Our regular twice-a-week, two-hour work party began at 10:30 this morning, and everybody who could joined in, one or two at each task, all directed by Cherisse (Rebecca), our Farm Manager for seven years. Plus, this morning, a young man, Daniel, joined us. Here he is (on the right), directed by Andreas, who himself had no idea when he arrived — what was it, three years. ago? four? — that he would not only still be here, but that his sensitive, powerful hands, besides performing classical music so beautifully on the piano, would now also be loving to dig in the dirt.
Daniel, who lives in a nearby neighborhood, said he kept walking by until he finally stopped and asked if he could join us so he could learn how to grow plants. YES!
The Covid-19 era seems to have already begun to transform the values of this town. We’ve never ever seen such interest from the public in buying seedlings from us. Average ten customers per day over the five days we’ve had two signs out, one on a busy corner a few blocks away, and the other at our Overhiill/DeKist corner.
Luckily, we started PLENTY of seedlings this year.
Also. noticeable, the sheer numbers of people who walk by with their dogs during this Covid Era. Never seen so many dogs!
Generally speaking, it feels as if Americans are finally waking up to what is important in life. And LOCAL FOOD is one of them. Our little template here, for a transformed suburban landscape that incorporates humans and their structures, shared planting, paths, and patio spaces, all in a “back to nature” manner, seems to have finally “come of age.”
We’re no longer the weirdos. We are the wave of the future.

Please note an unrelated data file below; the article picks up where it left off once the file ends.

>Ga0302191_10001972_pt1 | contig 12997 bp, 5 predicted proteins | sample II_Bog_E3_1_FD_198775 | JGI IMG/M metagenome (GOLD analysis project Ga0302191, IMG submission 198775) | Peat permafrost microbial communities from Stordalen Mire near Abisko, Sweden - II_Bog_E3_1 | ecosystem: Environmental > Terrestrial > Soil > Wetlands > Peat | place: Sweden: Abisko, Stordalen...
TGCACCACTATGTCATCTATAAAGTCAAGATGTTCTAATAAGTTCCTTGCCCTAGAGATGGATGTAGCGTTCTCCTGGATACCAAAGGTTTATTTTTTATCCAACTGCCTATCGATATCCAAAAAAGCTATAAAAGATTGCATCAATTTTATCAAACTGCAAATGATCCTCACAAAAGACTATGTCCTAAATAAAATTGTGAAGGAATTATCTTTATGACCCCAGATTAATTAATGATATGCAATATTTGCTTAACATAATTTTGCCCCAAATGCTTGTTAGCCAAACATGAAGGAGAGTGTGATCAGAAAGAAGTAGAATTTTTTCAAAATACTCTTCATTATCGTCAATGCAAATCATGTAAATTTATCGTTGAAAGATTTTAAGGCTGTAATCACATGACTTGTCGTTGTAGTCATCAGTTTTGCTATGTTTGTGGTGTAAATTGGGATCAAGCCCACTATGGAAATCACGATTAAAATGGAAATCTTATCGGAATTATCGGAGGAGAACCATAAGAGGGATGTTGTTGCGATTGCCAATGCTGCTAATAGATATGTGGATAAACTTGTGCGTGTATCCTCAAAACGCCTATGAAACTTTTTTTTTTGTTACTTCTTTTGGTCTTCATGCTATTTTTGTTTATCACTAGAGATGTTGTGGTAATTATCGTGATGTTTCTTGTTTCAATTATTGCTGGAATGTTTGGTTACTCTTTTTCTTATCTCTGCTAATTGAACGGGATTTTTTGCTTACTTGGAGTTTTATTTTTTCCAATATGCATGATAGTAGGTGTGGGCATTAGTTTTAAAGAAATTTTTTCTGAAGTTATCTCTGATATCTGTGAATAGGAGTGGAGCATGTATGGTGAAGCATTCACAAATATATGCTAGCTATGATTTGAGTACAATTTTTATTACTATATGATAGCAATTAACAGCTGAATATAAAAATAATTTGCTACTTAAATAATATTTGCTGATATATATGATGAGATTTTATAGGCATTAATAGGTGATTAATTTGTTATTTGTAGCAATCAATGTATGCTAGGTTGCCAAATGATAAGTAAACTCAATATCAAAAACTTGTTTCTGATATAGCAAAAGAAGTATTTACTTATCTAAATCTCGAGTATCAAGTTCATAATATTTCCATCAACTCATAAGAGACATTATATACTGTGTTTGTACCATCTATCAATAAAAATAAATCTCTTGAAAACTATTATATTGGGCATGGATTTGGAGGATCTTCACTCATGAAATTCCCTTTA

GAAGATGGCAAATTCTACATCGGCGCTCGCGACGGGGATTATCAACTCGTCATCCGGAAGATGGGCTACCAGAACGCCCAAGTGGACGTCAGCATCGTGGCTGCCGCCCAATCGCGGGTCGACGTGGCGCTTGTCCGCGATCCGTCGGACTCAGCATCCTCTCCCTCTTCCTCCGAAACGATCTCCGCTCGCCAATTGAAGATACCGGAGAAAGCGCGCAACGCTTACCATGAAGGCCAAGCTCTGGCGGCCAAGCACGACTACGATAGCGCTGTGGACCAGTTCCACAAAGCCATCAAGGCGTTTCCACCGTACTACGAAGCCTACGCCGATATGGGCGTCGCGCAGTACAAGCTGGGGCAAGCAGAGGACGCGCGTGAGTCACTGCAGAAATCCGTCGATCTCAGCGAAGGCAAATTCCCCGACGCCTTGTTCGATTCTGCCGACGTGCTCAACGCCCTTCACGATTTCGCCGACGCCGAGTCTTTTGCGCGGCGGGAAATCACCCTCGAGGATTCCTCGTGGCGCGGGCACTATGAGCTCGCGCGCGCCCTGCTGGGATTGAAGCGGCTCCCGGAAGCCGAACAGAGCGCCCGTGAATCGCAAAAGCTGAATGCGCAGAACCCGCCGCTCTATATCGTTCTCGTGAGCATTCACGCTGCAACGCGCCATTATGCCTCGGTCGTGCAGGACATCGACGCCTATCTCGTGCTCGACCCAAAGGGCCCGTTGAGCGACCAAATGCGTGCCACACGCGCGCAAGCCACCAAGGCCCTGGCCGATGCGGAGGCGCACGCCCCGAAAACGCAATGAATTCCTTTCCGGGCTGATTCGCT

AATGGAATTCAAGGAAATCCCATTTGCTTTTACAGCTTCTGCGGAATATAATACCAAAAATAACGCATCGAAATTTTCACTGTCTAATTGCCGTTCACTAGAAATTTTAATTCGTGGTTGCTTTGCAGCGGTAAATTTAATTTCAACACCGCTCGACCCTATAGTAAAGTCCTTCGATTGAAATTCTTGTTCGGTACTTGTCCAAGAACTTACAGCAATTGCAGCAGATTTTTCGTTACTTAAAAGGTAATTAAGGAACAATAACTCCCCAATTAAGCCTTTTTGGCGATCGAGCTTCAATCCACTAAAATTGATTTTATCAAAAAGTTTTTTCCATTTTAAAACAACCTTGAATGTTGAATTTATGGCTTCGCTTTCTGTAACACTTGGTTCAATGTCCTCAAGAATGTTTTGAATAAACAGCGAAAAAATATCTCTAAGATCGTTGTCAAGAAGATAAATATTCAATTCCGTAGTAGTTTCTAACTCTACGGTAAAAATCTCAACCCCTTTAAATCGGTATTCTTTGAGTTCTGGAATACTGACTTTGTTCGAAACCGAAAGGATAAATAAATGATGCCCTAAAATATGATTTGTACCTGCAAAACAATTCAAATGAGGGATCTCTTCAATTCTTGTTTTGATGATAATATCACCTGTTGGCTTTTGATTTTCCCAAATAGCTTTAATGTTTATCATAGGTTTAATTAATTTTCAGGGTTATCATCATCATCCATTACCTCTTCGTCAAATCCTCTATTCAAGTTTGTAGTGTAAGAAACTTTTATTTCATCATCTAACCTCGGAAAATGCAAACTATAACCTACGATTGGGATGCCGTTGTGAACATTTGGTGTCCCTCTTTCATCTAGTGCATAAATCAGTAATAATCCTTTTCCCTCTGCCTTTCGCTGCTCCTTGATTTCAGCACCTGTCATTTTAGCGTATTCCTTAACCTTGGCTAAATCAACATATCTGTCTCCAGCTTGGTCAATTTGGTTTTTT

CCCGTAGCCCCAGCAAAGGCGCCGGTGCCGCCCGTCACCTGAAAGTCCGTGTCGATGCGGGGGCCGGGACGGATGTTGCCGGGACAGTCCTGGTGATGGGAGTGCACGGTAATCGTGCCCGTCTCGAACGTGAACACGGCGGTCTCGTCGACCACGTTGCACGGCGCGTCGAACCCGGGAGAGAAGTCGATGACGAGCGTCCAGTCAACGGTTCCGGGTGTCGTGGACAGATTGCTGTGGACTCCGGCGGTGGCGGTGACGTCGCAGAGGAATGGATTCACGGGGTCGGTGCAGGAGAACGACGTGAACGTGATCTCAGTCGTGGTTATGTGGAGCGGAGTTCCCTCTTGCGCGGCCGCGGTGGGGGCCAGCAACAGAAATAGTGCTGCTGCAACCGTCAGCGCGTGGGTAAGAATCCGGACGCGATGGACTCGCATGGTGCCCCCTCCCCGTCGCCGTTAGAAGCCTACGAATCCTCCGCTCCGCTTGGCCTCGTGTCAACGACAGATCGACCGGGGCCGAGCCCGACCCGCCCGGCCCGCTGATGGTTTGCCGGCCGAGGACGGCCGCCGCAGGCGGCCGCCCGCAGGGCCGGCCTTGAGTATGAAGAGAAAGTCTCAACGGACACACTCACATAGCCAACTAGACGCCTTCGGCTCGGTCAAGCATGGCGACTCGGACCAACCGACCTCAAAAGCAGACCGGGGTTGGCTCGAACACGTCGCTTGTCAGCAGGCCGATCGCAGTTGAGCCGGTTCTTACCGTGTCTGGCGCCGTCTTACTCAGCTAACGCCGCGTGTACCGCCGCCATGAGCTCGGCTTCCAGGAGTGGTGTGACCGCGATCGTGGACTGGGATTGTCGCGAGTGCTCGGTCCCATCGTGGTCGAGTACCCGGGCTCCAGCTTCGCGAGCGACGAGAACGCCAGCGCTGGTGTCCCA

My inventor son Colin Cudmore has noticed the same thing. His Garden Tower Project sales are booming nationwide. Here’s a back yard sight that shows one of his towers in the background, newly planted.
A few sights from this morning:
I’ve been spending my time at work planting flowers, something I never used to do, thinking flowers were superfluous. Can you believe? Beauty superfluous? My have I changed. From my “beautification project”:
This hugel culture has been largely left to itself. Notice how the stump is beginning to show. I did plant some petunias in it this year, just for a bit of color.
This hugelculture bed will hold perilla again, except for the edge, planted in flowers. The perilla is just starting to come up. Since this medicinal herb, valued in Asia, is so prolific, and nearby states have labeled it an ‘invasive,” I’ve agreed to just give it one bed and remove it everywhere else it comes up. Notice that the kiwi plant has now fully recovered (on the structure over the porch) from the killing frost.
Dan has been working an hour or two every day on a so-called “chip drop” (it actually included way too many stumps to qualify) that arrived last weekend. After only four days, he noticed mycellium steaming under the logs and called me out just to see it. 130° he announced, having put a thermometer into the alchemical pile.
Amazing! So we’re going to possibly see if we can grow mushrooms with what will be left of the pile. It will be our third attempt at growing mushrooms. (The second attempt, last year, yielded mushrooms, but not where they were supposed to be. . . now mushrooms are sprouting up all over the garden, but are they the ones Solan got going? Dan’s going to send him a photo and ask (He and Daisy moved to Colorado about a year ago).
Dan’s both using a wheelbarrow to distribute chips to garden paths as well as spending many hours chopping and hauling for the wood pile.
Marita figured out how to get accumulated debris moving down into the gravel field rather than plugging up the hole in the floor of the greenhouse. YES!
At. the last work party Cherisse gave me the job of placing bean seeds 1/2 inch apart. “I will cover them,” she said. Okay.
BTW: all our beans this year are from last. year’s crops. Four different types of beans. We are finally saving seeds . . . YES!
Cherisse and Gabby in the main garden.
Unfortunately, the deer have now discovered us. Took the tops off the pea plants. So we’re going to install a gate where they were coming through and if they persist, put up a wire above the top of the entire fence. Hopefully that will do it. For the next few days, Cherisse is going to get up early and sic the dogs on them if they appear. That might help too. But who knows? Cherisse says that once they discover a place it’s hard to discourage them.